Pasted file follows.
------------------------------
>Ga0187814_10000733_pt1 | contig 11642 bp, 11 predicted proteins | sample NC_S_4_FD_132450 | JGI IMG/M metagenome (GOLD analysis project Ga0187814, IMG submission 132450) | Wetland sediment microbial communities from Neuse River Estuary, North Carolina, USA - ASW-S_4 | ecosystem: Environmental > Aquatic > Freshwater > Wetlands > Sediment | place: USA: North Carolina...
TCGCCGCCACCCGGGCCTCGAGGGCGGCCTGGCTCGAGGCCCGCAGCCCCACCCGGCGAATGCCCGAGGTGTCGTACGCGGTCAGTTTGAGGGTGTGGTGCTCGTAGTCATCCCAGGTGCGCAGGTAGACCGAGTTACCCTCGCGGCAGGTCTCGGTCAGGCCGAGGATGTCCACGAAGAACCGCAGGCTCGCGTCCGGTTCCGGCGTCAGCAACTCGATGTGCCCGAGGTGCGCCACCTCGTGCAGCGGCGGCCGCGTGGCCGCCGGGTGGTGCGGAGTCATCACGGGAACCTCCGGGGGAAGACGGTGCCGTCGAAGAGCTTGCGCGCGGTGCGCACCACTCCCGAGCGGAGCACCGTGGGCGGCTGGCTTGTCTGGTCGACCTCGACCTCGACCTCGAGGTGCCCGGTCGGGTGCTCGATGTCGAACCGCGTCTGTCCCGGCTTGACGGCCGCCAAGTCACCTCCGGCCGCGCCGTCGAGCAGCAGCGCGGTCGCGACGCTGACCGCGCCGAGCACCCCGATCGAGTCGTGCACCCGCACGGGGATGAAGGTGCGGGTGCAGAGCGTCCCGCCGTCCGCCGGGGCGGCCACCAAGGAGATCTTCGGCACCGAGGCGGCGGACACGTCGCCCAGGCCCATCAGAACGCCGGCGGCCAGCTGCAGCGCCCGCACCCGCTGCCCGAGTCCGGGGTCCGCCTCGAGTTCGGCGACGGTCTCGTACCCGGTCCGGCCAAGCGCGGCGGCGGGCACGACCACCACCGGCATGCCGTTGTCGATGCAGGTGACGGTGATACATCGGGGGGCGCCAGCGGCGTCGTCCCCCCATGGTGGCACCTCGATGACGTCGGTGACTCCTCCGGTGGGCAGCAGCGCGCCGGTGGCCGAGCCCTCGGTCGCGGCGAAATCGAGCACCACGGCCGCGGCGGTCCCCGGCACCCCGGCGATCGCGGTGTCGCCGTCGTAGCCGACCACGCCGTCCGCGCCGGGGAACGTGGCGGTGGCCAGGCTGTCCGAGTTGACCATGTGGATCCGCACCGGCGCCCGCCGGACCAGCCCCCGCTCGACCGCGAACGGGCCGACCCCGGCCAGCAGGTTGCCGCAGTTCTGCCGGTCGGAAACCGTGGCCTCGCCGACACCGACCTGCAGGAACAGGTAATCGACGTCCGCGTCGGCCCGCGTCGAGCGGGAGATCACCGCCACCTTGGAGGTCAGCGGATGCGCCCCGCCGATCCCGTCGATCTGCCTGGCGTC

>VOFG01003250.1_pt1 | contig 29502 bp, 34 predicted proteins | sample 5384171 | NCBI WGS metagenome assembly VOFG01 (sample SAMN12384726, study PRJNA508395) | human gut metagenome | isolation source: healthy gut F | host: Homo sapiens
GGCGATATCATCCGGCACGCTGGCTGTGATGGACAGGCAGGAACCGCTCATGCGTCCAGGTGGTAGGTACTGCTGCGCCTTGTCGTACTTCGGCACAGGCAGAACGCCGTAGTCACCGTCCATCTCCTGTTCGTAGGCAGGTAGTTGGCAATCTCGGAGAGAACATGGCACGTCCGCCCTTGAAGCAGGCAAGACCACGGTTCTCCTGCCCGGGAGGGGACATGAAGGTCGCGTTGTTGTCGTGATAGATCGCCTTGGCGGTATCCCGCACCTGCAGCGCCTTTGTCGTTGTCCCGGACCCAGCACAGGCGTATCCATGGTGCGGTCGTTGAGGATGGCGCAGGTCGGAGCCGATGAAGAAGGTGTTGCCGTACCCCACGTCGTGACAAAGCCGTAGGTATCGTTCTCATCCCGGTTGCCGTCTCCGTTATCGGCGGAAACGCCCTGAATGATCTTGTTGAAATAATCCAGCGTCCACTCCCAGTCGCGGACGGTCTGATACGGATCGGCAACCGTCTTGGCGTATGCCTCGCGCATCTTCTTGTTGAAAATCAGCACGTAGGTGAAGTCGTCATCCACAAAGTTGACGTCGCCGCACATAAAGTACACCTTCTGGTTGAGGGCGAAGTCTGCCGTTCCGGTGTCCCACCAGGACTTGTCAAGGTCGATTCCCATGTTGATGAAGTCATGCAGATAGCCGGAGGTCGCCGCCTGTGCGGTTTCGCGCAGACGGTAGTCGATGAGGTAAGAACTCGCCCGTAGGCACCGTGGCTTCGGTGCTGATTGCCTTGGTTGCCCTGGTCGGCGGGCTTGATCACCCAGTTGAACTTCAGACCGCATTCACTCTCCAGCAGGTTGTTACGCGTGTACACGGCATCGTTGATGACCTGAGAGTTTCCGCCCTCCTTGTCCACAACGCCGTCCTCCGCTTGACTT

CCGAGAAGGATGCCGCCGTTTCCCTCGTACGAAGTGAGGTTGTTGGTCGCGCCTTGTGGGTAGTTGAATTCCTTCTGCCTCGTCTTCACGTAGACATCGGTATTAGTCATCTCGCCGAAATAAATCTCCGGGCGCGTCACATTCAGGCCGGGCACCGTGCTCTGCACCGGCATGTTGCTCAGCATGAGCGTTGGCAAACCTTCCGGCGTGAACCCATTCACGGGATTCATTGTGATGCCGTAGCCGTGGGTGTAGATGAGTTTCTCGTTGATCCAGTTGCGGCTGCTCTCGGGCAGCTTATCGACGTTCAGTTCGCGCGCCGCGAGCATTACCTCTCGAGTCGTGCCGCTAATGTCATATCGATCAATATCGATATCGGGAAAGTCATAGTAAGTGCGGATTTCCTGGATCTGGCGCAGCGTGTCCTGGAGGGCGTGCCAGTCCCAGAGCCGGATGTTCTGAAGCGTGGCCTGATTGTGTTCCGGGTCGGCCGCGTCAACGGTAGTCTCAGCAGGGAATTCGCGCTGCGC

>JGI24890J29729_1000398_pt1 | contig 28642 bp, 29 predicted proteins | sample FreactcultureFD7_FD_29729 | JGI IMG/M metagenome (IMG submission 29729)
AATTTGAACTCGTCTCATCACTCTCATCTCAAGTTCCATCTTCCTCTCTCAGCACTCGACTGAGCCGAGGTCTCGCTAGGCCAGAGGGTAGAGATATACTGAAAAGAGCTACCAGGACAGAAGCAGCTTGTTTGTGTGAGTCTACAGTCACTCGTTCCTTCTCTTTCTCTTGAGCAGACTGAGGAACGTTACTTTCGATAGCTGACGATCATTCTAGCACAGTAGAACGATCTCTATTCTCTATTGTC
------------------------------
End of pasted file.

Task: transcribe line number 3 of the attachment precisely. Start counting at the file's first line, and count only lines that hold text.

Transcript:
>VOFG01003250.1_pt1 | contig 29502 bp, 34 predicted proteins | sample 5384171 | NCBI WGS metagenome assembly VOFG01 (sample SAMN12384726, study PRJNA508395) | human gut metagenome | isolation source: healthy gut F | host: Homo sapiens